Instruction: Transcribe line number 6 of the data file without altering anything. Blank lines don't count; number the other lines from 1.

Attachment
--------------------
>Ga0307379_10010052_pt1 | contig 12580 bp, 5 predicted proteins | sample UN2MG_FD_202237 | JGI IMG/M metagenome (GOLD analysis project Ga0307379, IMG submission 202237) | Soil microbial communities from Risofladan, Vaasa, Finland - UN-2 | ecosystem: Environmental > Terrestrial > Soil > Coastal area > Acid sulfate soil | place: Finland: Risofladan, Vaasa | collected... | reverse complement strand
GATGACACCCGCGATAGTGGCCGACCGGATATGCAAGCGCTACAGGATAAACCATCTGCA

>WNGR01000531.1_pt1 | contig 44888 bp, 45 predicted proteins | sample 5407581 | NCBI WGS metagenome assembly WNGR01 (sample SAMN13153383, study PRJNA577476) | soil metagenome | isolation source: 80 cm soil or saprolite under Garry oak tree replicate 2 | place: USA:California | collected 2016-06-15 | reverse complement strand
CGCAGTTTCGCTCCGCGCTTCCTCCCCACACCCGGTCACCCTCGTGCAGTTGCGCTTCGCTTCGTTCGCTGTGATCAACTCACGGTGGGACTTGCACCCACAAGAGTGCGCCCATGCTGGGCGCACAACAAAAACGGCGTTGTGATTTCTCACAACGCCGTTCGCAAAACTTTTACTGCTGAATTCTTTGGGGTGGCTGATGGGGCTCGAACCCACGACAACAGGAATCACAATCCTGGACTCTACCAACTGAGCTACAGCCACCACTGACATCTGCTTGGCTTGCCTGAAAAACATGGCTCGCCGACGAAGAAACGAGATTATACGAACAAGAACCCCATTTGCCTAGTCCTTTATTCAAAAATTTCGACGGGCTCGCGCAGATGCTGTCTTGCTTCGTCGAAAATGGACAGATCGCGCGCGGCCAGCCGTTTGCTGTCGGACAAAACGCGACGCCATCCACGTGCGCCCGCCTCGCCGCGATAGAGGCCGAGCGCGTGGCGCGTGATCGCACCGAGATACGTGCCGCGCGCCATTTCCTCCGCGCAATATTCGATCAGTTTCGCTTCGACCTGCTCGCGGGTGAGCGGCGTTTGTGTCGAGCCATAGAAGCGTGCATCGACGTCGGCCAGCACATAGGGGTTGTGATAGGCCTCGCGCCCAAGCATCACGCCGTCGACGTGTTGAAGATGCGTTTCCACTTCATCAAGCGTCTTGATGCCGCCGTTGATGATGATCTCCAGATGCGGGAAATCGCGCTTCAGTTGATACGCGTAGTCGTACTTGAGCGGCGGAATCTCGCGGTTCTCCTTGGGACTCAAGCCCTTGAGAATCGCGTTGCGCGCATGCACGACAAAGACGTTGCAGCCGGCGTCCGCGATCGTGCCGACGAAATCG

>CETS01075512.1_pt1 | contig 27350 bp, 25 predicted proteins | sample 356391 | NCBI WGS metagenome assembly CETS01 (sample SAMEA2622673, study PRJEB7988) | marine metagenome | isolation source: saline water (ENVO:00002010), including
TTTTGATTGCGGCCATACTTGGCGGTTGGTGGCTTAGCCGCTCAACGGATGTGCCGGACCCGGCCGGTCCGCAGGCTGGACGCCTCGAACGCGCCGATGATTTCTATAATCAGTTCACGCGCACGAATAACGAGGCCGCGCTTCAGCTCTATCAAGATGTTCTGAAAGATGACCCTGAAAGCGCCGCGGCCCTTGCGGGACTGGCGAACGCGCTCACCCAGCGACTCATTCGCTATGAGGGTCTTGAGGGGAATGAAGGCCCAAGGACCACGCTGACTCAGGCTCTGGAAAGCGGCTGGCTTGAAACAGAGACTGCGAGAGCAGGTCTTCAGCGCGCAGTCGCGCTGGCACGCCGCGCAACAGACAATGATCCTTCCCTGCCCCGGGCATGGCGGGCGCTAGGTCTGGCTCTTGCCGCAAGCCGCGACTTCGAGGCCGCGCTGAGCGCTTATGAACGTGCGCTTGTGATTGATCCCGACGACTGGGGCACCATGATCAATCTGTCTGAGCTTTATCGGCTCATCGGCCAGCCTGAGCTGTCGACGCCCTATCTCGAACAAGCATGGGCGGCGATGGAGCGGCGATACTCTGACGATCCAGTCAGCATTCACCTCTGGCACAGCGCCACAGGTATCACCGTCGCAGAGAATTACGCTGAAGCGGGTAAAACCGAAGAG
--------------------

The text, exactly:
TTTTGATTGCGGCCATACTTGGCGGTTGGTGGCTTAGCCGCTCAACGGATGTGCCGGACCCGGCCGGTCCGCAGGCTGGACGCCTCGAACGCGCCGATGATTTCTATAATCAGTTCACGCGCACGAATAACGAGGCCGCGCTTCAGCTCTATCAAGATGTTCTGAAAGATGACCCTGAAAGCGCCGCGGCCCTTGCGGGACTGGCGAACGCGCTCACCCAGCGACTCATTCGCTATGAGGGTCTTGAGGGGAATGAAGGCCCAAGGACCACGCTGACTCAGGCTCTGGAAAGCGGCTGGCTTGAAACAGAGACTGCGAGAGCAGGTCTTCAGCGCGCAGTCGCGCTGGCACGCCGCGCAACAGACAATGATCCTTCCCTGCCCCGGGCATGGCGGGCGCTAGGTCTGGCTCTTGCCGCAAGCCGCGACTTCGAGGCCGCGCTGAGCGCTTATGAACGTGCGCTTGTGATTGATCCCGACGACTGGGGCACCATGATCAATCTGTCTGAGCTTTATCGGCTCATCGGCCAGCCTGAGCTGTCGACGCCCTATCTCGAACAAGCATGGGCGGCGATGGAGCGGCGATACTCTGACGATCCAGTCAGCATTCACCTCTGGCACAGCGCCACAGGTATCACCGTCGCAGAGAATTACGCTGAAGCGGGTAAAACCGAAGAG